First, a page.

Elon Musk’s Rescue Submarine Deemed ‘Not Practical’ for Saving Soccer Team Trapped in Cave

As of Tuesday morning, all 12 soccer players and their coach trapped inside the Tham Luang cave have been rescued. They made their way out by scuba diving through miles of tight passages — the narrowest point was just 15 inches — under the supervision of elite cave divers swimming in front and behind. Note that nowhere in that description is any mention of a mini-submarine built from rocket parts by one Elon Musk. Following news of the emergency, Musk announced that he’d be working on a “tiny, kid-size submarine” that would, in theory, work as a sort of escape pod in which the boys could be floated out of the cave. He posted videos of his team testing the device in a pool in California.

Narongsak Osatanakorn, the head of the Thai rescue operation, said the sub would not be used in the rescue, The Guardian reports, mostly because it wasn’t the right tool for the job. Osatanakorn, to his credit, was incredibly tactful in turning down Musk, a man who got a whole lot of good, free press this week for doing, uh, nothing, and who has gotten a whole lot of otherwise bad press lately. “Although his technology is good and sophisticated it’s not practical for this mission.” (A 38-year-old former Thai Navy Seal, Saman Gunan, died after running out of oxygen during a dive earlier on in the extraction.) On Monday, Musk tweeted that he’d brought the sub to the cave in Thailand and that it was ready “if needed.” He noted that he’d be leaving the sub in Thailand in case it could be used in the future.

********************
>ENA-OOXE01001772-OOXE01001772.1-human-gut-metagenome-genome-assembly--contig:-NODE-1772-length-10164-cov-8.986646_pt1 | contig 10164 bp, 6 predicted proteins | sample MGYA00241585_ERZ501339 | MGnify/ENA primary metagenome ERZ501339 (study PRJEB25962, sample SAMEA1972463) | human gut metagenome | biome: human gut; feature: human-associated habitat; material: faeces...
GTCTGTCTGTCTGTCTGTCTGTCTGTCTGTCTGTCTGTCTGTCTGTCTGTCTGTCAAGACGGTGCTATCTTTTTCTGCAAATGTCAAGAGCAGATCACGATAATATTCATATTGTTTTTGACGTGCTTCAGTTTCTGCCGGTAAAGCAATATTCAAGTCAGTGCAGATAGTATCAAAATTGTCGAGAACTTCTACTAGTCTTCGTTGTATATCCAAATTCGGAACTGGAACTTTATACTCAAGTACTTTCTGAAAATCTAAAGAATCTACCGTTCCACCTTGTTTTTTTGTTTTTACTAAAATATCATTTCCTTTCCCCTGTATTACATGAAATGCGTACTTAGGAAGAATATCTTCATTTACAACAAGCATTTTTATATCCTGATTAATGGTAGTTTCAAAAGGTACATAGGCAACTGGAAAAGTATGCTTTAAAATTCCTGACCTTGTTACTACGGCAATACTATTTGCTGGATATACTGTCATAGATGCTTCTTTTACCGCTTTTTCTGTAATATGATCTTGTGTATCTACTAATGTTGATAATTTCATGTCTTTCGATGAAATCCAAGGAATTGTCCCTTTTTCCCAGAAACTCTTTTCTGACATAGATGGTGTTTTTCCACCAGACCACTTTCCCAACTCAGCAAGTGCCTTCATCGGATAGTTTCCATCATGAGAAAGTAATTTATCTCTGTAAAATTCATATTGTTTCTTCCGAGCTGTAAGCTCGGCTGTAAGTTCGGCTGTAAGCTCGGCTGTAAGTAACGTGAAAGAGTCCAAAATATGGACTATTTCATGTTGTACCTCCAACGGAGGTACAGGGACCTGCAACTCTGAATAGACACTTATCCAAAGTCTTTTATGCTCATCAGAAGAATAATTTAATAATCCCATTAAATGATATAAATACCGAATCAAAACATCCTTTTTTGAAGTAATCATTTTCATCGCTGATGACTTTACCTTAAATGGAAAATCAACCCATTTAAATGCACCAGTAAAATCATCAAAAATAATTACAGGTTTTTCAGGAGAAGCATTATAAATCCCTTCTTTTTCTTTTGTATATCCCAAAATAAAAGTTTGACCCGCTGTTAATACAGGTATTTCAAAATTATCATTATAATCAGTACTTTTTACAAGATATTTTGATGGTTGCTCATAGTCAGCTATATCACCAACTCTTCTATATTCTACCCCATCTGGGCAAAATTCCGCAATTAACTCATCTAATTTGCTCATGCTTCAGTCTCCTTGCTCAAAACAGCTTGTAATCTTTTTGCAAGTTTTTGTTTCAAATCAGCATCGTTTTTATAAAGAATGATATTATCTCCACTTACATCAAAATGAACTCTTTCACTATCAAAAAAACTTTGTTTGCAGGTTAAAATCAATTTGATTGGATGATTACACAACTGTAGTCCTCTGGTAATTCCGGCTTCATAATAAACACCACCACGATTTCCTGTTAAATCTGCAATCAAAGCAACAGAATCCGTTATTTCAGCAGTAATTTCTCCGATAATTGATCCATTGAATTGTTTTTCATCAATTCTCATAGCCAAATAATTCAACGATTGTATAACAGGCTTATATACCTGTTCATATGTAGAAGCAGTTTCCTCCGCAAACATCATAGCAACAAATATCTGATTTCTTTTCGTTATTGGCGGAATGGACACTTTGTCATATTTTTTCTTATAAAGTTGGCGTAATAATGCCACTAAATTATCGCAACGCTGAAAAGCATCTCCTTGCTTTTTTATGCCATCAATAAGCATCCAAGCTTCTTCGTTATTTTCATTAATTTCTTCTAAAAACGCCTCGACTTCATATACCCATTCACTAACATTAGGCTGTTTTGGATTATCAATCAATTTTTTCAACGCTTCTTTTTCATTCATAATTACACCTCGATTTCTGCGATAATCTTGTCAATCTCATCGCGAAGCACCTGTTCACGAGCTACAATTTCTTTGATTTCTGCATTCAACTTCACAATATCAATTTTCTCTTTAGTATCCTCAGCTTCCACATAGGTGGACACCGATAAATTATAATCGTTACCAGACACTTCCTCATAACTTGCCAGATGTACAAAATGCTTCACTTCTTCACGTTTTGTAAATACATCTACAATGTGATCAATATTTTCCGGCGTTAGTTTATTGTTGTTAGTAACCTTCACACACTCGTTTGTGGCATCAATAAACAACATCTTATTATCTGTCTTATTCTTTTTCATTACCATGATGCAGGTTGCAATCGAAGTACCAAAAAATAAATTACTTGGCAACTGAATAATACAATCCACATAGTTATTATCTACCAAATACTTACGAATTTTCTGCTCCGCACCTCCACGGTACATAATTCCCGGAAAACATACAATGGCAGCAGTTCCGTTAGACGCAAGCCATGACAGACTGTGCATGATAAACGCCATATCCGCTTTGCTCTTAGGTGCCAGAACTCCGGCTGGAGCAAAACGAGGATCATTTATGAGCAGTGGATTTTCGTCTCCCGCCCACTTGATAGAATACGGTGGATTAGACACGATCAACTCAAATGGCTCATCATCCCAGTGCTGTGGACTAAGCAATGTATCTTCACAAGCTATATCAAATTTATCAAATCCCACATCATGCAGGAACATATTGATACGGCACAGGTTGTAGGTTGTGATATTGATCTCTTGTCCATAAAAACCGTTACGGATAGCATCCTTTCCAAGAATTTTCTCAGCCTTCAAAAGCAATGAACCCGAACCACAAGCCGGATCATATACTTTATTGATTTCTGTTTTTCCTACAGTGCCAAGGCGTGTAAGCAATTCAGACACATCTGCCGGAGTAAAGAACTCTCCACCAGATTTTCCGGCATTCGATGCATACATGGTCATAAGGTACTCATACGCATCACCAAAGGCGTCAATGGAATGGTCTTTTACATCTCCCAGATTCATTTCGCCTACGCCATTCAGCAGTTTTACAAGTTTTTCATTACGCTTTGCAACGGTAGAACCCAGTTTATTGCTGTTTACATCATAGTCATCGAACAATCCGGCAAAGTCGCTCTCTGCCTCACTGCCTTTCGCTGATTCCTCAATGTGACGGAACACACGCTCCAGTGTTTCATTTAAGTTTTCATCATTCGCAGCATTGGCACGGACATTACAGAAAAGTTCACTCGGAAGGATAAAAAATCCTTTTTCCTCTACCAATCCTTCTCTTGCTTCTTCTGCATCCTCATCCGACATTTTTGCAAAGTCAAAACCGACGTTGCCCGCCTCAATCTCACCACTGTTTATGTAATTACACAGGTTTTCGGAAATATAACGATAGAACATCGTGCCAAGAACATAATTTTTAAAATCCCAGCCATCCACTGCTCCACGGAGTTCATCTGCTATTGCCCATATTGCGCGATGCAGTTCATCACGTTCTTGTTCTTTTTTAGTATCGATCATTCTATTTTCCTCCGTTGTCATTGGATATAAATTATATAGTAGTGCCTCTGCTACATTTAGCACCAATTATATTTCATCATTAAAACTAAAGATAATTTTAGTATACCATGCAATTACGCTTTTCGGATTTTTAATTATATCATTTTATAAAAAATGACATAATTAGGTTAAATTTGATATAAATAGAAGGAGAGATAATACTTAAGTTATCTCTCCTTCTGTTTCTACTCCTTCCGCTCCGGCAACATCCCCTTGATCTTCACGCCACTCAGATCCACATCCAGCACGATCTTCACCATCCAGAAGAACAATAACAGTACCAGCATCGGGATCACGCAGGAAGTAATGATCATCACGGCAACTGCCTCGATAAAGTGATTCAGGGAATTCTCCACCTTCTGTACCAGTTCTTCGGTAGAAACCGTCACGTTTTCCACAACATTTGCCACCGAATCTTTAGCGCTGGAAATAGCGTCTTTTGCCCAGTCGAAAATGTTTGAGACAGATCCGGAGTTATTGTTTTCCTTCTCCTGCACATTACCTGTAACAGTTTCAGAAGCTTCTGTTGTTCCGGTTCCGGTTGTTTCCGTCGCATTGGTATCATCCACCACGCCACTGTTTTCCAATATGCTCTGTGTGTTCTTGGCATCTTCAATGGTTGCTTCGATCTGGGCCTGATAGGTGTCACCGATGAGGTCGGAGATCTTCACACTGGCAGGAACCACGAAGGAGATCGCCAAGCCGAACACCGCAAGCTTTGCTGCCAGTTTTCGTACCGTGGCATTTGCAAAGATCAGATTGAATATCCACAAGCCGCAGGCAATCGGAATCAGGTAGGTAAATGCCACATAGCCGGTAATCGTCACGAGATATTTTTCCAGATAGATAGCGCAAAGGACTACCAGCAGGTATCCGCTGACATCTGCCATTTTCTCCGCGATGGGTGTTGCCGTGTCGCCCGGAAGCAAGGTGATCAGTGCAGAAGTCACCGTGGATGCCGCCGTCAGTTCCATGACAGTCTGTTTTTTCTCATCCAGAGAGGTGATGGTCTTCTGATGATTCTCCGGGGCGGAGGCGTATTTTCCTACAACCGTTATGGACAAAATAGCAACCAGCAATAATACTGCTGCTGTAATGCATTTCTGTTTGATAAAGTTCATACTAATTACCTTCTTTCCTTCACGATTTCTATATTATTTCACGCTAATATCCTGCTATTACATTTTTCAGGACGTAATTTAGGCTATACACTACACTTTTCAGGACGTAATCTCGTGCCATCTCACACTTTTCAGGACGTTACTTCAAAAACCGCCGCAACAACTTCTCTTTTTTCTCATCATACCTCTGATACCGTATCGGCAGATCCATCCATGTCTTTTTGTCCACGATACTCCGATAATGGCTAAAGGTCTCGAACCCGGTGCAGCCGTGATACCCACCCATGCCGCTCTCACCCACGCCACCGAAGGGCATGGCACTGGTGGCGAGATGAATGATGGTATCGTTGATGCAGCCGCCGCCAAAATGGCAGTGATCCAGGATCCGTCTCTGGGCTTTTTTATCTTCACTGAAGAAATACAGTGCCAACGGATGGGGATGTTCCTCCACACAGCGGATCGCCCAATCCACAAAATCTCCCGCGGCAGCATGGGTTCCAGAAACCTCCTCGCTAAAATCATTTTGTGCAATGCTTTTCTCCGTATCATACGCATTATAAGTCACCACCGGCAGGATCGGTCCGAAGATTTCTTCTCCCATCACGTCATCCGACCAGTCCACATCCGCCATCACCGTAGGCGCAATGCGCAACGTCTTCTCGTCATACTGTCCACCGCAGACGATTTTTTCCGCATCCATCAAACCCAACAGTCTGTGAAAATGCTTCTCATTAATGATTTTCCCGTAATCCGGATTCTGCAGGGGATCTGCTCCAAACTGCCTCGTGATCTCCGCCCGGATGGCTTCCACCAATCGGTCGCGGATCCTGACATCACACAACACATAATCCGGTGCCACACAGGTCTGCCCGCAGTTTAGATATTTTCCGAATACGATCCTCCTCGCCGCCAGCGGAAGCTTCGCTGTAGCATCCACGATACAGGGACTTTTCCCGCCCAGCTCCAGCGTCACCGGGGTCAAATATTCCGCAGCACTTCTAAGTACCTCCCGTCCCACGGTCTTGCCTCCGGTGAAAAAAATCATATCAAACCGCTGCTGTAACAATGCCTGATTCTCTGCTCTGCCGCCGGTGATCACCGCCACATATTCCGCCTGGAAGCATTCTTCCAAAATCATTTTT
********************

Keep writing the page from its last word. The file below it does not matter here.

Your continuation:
Here, Thailand. Hope you wanted this sub!

Elon Musk’s Rescue Submarine Deemed ‘Not Practical’